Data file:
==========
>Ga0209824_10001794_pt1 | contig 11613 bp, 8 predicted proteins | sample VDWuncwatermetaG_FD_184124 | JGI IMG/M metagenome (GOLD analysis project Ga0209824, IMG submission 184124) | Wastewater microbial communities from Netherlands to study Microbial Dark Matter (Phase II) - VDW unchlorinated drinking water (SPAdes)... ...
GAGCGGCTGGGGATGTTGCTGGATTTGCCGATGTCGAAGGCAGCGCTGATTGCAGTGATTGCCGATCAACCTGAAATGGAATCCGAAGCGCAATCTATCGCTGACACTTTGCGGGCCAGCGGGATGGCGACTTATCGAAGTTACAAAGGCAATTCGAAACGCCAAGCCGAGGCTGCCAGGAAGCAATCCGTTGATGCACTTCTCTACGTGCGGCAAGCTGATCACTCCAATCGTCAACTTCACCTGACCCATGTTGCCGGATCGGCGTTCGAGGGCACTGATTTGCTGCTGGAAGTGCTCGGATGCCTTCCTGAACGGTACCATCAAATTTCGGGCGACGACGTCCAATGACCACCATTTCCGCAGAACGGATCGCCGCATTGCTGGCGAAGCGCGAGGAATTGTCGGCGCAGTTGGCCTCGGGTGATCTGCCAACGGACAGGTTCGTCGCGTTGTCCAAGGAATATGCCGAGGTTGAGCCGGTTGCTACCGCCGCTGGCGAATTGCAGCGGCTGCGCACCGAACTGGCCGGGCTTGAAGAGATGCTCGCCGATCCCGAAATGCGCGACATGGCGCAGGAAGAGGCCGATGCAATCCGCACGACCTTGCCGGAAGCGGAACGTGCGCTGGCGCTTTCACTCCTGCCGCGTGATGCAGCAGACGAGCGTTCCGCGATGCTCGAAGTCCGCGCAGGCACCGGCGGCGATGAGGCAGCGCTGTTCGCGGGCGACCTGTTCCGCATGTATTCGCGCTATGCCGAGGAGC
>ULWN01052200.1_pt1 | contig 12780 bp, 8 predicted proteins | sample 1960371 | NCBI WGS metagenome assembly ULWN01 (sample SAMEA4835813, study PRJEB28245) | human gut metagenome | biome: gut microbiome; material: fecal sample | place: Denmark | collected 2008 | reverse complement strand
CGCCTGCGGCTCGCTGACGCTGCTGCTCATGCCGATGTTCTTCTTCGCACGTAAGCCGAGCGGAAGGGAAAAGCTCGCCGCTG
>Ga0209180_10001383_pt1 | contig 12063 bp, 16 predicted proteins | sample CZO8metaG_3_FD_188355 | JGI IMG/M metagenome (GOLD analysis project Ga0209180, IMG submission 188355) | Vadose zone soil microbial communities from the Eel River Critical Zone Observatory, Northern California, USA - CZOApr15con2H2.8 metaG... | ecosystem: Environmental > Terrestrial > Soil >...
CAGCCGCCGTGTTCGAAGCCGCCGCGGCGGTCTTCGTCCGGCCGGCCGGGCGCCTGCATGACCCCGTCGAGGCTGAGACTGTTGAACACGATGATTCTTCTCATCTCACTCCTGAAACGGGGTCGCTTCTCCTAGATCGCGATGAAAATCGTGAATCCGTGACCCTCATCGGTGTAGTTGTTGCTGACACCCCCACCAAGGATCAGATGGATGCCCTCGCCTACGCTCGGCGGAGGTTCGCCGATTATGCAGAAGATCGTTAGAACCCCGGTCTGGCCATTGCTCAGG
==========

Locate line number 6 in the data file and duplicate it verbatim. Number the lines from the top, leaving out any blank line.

CAGCCGCCGTGTTCGAAGCCGCCGCGGCGGTCTTCGTCCGGCCGGCCGGGCGCCTGCATGACCCCGTCGAGGCTGAGACTGTTGAACACGATGATTCTTCTCATCTCACTCCTGAAACGGGGTCGCTTCTCCTAGATCGCGATGAAAATCGTGAATCCGTGACCCTCATCGGTGTAGTTGTTGCTGACACCCCCACCAAGGATCAGATGGATGCCCTCGCCTACGCTCGGCGGAGGTTCGCCGATTATGCAGAAGATCGTTAGAACCCCGGTCTGGCCATTGCTCAGG